More standards-based intervention programs were implemented. Reading Plus was added as an additional reading intervention for 4th and 5th-grade students. This program served as an extension strategy to improve vocabulary and comprehension skills. Additionally, Dreambox (K-2) and i-Ready (3-5) were implemented for Tier 3 intervention and extension opportunities in mathematics.
Unfortunately, the end of year data was not available for the 2019-2020 school year due to the pandemic. Since all data points for 2019-2020 reflect mid-year results, 2nd grade appears to indicate a decline from 2017-2018 to 2019-2020. These percentages are difficult to compare because they were based on a partial year of instruction.
We firmly believed that “had we participated in state-wide assessments, West Side Elementary would have demonstrated a substantial increase in student learning.” We made this conclusion based on the marked increases in student performance from the beginning of year STAR benchmark data compared to mid-year benchmark data. At each grade level, there was a significant shift from the number of students performing at “At Risk” levels to those performing at “On Watch” or “At or Above Grade Level.” Students made incredible gains from August to January across all grade-levels. Thus, it was our opinion that this trend would have continued and would have been reflected in state testing results.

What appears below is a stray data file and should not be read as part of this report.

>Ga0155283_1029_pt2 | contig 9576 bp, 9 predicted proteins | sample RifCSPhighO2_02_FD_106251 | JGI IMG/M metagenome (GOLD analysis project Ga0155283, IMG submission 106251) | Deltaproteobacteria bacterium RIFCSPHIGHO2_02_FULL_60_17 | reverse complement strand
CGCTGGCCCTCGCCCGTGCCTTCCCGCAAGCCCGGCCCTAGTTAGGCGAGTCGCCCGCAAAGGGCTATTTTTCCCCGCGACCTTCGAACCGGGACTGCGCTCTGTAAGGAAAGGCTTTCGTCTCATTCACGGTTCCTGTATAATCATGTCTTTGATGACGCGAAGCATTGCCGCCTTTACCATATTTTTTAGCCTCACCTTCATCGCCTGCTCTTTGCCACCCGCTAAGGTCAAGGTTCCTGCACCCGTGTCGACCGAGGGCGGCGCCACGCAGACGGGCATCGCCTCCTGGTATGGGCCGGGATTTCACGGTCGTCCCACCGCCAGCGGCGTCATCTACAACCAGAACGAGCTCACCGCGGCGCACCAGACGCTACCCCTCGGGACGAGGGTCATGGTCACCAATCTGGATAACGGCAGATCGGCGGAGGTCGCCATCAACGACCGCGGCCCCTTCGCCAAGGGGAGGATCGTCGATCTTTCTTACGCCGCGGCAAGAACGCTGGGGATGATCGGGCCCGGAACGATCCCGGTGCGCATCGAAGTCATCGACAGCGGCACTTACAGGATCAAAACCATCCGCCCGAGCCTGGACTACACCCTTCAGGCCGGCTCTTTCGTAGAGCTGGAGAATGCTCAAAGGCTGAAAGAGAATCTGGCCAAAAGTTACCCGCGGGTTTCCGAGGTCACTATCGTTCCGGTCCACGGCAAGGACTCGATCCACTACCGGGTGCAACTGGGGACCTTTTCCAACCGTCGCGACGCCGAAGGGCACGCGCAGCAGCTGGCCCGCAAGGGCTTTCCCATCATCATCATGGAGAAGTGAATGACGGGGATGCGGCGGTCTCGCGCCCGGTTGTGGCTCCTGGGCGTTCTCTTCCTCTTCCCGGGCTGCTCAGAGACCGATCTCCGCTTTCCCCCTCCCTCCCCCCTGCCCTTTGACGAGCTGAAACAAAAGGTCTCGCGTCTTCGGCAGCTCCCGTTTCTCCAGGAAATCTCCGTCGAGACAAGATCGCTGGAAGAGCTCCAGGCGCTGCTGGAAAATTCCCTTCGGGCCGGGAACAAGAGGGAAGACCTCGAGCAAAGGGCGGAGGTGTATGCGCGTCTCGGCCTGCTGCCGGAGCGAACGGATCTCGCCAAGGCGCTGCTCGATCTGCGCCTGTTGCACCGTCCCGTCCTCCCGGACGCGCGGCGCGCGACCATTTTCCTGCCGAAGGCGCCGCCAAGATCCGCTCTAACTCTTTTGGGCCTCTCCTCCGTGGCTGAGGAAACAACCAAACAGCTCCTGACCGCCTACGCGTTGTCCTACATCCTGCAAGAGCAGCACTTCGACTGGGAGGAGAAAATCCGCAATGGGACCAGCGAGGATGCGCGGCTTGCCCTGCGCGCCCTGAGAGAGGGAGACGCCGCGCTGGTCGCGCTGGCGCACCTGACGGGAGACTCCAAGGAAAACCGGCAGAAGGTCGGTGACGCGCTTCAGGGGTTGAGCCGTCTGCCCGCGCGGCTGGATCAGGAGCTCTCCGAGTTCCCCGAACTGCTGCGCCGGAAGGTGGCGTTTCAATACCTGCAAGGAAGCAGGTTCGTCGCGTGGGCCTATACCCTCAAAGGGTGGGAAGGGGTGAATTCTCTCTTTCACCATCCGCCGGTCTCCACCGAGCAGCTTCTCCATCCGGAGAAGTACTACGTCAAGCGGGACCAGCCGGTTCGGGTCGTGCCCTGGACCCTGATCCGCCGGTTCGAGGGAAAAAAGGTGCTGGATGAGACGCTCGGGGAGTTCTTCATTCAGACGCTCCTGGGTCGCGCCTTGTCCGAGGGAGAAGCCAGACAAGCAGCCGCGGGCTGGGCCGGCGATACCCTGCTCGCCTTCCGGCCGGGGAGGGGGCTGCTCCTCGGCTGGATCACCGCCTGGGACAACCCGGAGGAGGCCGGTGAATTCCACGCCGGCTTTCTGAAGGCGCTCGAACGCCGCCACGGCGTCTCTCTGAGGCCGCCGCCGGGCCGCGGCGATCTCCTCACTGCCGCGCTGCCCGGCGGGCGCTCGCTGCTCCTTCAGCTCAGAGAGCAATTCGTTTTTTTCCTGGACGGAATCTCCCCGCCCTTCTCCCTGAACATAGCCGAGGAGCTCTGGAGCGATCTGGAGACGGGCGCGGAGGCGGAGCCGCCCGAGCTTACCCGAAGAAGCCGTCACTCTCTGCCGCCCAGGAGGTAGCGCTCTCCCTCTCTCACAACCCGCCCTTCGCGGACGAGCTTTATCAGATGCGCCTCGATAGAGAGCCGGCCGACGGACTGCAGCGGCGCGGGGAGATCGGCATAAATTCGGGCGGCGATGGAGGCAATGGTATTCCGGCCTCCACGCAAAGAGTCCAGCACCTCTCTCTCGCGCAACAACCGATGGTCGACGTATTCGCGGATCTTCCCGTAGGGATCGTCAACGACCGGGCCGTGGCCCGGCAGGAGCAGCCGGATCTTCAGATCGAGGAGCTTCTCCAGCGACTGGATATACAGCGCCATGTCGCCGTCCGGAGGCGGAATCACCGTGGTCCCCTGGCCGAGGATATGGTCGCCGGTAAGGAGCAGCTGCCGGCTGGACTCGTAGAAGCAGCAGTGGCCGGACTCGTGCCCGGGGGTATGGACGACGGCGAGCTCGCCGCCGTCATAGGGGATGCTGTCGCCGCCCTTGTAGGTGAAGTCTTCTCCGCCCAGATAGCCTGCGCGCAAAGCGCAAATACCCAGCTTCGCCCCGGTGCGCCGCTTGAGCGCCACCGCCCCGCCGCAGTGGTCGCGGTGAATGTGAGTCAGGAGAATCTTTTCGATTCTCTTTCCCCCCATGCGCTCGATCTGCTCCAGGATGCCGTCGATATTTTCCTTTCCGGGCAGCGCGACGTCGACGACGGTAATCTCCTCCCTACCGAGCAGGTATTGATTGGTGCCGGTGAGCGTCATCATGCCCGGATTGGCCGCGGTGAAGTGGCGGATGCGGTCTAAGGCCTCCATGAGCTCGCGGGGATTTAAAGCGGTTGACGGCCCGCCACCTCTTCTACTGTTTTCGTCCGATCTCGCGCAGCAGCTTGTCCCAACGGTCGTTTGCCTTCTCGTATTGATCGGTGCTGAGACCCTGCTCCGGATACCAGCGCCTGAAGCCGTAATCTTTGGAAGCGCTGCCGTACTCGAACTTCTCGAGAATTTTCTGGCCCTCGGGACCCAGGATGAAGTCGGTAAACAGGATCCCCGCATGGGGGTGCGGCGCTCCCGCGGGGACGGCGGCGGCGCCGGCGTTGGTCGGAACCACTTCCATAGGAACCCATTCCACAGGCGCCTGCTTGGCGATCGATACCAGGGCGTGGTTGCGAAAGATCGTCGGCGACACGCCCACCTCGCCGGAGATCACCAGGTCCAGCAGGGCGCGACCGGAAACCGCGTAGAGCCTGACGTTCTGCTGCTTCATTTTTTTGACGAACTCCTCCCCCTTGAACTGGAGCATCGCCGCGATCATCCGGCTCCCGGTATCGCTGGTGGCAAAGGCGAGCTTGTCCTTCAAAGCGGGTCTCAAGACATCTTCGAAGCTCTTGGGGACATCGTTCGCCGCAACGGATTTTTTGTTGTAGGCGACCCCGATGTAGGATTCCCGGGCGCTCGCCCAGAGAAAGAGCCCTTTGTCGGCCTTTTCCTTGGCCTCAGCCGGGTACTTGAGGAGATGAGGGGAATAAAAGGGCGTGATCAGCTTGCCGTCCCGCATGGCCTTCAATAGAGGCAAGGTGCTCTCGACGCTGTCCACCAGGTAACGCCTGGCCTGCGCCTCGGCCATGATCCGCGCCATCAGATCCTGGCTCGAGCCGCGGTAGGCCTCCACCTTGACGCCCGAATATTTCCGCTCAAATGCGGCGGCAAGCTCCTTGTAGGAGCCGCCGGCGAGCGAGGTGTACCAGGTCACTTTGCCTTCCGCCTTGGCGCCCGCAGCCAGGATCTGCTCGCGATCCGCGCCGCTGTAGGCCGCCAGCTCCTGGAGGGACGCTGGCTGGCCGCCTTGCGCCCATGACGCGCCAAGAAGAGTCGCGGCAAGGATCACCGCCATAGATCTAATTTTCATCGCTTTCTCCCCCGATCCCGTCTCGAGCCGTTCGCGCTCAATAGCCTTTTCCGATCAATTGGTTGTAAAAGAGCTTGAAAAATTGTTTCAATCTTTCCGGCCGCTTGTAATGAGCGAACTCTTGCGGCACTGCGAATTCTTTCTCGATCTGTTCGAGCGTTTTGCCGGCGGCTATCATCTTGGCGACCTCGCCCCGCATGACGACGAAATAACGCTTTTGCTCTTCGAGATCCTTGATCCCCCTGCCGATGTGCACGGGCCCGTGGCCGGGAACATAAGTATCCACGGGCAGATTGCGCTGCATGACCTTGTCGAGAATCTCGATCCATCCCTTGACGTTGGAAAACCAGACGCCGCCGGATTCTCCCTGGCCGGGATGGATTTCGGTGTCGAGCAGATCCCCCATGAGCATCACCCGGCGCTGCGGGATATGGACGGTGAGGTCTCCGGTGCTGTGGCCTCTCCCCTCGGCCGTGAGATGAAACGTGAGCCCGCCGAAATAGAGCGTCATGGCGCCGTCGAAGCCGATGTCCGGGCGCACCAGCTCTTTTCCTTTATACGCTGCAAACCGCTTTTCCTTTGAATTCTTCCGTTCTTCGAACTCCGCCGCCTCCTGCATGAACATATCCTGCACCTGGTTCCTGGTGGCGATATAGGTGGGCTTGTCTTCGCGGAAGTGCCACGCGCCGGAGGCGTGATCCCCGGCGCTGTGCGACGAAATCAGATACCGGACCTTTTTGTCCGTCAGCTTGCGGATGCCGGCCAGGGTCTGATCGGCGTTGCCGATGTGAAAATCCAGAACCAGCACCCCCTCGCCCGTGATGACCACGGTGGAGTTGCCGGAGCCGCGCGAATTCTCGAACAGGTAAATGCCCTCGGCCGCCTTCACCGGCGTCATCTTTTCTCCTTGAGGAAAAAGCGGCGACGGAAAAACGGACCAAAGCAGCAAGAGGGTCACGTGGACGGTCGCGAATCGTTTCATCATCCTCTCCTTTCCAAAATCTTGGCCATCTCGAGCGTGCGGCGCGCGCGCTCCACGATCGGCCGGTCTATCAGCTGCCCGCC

As stated above, the focus on Lexia Core 5 in our Tier 3 intervention allowed teachers to spend a disproportionate amount of instructional time intervening and not instructing core content. As a result, significant drops occurred among subgroups such as Special Education and economically disadvantaged students. The lack of attention on Tier 1 instruction had a significant impact on student achievement and academic growth.
Furthermore, before 2018-19, Special Education was a pull-out program in our school. After noticing that the instruction received by our Special Education students was not as rigorous as that provided to general education students, we changed policy. We instituted a co-teach, full inclusion model for Special Education services. This change and a concentrated effort to improve Tier 1 instruction provided more instructional support and scaffolding opportunities and resulted in a guaranteed and viable curriculum for all students.
5 STAR School Climate
2019 Catoosa County Creating Hope Award for ELA All catagories
2019 Catoosa County Creating Hope Award for ELA (Economically Disadvantaged)
Leader in Me School